The Senior Project is an exciting opportunity extended to members of the Maynor Honors College. The Senior Project always involves a written component and a presentation, but approaches to the project may take many forms, from laboratory research to artistic expression, from philosophical inquiry to service-learning. The senior project unfolds over two semesters: first taking HON 4000 (one credit hour) and concluding with HON 4500 (three credit hours). Over this span, students plan and complete the project under the supervision of their faculty mentor and with support from the Honors College senior project coordinator. More information about the Senior Project and process can be found in the Senior Project Handbook and in the FAQs below.
SENIOR PROJECT FREQUENTLY ASKED QUESTIONS
Why should I complete a senior project?
The senior project is a requirement for graduation from the Honors College, but it is also a culmination of the years of honors curriculum that precedes it. Taking on a large self-directed project like this allows students to work closely with faculty experts, to become active members of their chosen disciplines, and to create a material record that can serve as a springboard to whatever comes in post-graduation life: whether a professional career, graduate school, or something else entirely.
Who can serve as my faculty mentor?
While technically there are no limits on who among UNCP faculty can and cannot serve as faculty mentor to an honors senior project, there are certainly some best practices. In my experience, students are best served when selecting a (1) full-time faculty member (2) in their major department who (3) they already have a positive working relationship with from a previous class or lab experience. Your mentor will be crucial in shaping and directing the project at every stage, so choosing your faculty mentor wisely is the first step towards a great senior project.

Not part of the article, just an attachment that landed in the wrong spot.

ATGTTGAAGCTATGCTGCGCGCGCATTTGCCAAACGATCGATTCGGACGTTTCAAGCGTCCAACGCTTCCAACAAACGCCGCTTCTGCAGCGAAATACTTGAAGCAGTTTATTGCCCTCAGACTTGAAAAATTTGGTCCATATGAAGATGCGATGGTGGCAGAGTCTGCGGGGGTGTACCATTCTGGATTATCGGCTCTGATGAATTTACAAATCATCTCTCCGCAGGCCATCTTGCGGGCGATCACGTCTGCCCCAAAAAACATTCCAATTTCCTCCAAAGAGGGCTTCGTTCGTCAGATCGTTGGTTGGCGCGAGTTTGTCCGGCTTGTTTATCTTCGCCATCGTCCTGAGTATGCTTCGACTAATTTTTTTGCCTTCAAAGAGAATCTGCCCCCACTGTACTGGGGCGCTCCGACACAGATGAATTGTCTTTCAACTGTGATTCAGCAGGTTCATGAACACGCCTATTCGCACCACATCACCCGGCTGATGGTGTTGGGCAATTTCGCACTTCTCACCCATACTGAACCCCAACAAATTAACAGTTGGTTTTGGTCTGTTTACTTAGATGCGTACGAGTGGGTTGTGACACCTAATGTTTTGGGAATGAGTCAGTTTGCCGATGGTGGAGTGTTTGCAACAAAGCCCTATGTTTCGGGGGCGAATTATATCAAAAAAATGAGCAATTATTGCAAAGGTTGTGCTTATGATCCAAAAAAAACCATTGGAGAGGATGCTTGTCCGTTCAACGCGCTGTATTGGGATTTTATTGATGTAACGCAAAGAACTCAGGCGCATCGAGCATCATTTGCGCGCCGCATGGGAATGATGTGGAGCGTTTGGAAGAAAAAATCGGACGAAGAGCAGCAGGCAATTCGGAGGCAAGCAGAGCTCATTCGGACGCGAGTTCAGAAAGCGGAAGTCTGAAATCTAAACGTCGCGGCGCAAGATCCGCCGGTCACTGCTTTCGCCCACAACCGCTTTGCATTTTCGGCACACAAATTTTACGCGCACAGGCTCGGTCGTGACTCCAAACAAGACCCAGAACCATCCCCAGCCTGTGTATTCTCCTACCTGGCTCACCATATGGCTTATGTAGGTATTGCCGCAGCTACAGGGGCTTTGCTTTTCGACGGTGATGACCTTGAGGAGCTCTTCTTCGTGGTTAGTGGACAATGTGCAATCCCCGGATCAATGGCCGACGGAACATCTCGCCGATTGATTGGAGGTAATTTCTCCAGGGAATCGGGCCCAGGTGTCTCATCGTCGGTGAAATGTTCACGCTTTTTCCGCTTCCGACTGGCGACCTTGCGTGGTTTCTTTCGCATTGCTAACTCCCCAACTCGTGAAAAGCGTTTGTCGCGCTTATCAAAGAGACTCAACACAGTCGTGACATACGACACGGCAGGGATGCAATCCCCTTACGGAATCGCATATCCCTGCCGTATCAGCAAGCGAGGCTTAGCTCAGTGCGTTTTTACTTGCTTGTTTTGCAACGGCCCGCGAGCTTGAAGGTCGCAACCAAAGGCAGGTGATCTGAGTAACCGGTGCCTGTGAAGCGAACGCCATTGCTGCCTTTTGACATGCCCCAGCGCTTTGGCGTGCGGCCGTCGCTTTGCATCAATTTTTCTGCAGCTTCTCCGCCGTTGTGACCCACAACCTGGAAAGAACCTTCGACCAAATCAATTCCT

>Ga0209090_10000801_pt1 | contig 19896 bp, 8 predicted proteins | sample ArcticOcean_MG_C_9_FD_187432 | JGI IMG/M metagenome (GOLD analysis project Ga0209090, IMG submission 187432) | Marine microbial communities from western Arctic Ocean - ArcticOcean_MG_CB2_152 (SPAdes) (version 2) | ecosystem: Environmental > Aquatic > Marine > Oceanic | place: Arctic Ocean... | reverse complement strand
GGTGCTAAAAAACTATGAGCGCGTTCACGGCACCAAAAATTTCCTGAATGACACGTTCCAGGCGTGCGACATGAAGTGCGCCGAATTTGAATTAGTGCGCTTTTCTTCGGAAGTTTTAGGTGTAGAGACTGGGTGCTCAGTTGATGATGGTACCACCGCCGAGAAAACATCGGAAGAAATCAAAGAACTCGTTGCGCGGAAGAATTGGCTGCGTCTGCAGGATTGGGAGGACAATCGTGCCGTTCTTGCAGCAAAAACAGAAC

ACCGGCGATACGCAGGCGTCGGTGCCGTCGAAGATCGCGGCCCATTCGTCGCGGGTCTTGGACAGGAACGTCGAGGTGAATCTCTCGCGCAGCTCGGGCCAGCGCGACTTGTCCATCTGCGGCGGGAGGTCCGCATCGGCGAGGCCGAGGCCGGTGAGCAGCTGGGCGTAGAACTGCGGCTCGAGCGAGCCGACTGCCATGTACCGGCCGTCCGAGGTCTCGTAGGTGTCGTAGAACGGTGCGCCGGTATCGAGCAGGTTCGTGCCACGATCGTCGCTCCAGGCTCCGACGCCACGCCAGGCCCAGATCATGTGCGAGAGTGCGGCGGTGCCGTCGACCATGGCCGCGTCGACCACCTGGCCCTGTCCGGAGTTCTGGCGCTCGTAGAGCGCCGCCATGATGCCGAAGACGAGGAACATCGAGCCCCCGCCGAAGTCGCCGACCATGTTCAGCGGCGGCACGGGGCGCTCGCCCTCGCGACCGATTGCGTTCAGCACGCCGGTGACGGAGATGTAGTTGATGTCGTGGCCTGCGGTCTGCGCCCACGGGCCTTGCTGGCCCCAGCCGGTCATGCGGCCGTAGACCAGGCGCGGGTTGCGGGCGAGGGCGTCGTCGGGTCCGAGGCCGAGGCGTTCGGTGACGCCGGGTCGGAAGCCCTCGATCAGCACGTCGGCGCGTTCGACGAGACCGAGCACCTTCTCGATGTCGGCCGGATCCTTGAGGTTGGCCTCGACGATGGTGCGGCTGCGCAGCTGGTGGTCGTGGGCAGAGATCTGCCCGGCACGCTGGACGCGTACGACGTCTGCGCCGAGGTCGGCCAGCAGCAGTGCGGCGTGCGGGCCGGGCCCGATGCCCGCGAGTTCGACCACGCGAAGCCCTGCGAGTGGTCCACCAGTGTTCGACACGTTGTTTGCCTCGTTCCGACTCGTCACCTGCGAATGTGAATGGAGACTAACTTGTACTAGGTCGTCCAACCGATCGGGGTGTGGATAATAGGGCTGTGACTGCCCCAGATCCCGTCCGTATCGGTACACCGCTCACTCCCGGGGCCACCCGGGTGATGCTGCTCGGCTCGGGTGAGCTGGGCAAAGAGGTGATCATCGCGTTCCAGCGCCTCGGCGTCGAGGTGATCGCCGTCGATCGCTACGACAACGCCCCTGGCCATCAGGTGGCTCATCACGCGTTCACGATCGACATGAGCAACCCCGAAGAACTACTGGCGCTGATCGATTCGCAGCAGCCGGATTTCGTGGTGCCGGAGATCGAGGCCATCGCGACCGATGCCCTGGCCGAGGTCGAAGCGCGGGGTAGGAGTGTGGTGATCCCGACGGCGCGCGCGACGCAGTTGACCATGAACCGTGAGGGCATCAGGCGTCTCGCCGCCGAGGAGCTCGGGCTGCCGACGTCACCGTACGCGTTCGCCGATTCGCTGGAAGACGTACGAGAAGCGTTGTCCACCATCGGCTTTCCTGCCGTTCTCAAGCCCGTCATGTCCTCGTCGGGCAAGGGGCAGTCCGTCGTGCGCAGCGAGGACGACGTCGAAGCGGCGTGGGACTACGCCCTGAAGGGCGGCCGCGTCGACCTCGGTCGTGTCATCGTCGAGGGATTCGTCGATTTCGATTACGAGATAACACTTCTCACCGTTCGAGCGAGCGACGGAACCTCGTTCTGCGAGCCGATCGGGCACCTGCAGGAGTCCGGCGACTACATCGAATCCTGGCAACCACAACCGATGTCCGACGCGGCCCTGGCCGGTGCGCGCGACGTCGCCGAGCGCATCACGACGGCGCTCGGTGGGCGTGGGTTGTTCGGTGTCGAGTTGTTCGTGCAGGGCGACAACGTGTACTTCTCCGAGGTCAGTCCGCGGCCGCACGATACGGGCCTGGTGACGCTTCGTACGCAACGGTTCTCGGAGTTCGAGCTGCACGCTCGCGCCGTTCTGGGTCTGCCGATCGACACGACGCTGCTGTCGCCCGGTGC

How long should my senior project be?
There is so much variation from discipline to discipline and project to project, that providing a simple word count or page count is often difficult. Additionally, many projects will involve creative or service work that isn’t easily represented on the page. However, remember that your honors senior project is designed to meet the expectations for a 3-credit hour course. According to most standards, a student should expect to spend approximately 3 hours of work per week for each course hour taken. By this metric, the senior project (HON 4500) should require around 144 hours of total work time and the final product should reflect that level of engagement.
Do I have to present my project findings in front of the campus?
All students participating in HON 4500 will be expected to present their project, but this doesn’t mean standing in-front of a crowd and giving a scholarly talk! Typically, senior project presentations take the form of a research poster (more info here or at the "Research Poster Basics" link to the right) which is displayed in Mary Livermore Library during finals week as part of the Senior Project Symposium each semester. Based on their discipline or format, other projects may require more specialized forms of presentation or performance which can be arranged on a project-by-project basis.
Is there any funding available to support my senior project?
Yes, there is! When submitting your senior project proposal at the end of HON 4000, you will be asked to submit a funding request for any materials or services you might need to successfully complete your project. While we cannot guarantee that all funding requests will be processed in the full amount requested, we often have funds available to assist with senior project costs and we’re happy to coordinate with other offices on campus to provide as much support as we can.
What if I already have a capstone experience as part of my major?
Depending on the size and scope of your departmental capstone, you might include it in the senior project sequence in several different ways. Typically, the departmental capstone and honors senior project exist as related, but distinct, pieces of research, creativity, and/or service, but these are questions that can be addressed during HON 4000 and the development of the project proposal. In the rare instances that a departmental capstone already satisfies the requirements for the honors senior project as formulated, students would STILL be expected to enroll in HON 4000 and could use a Course Equivalency Proposal to apply for an equivalency between their departmental capstone and HON 4500.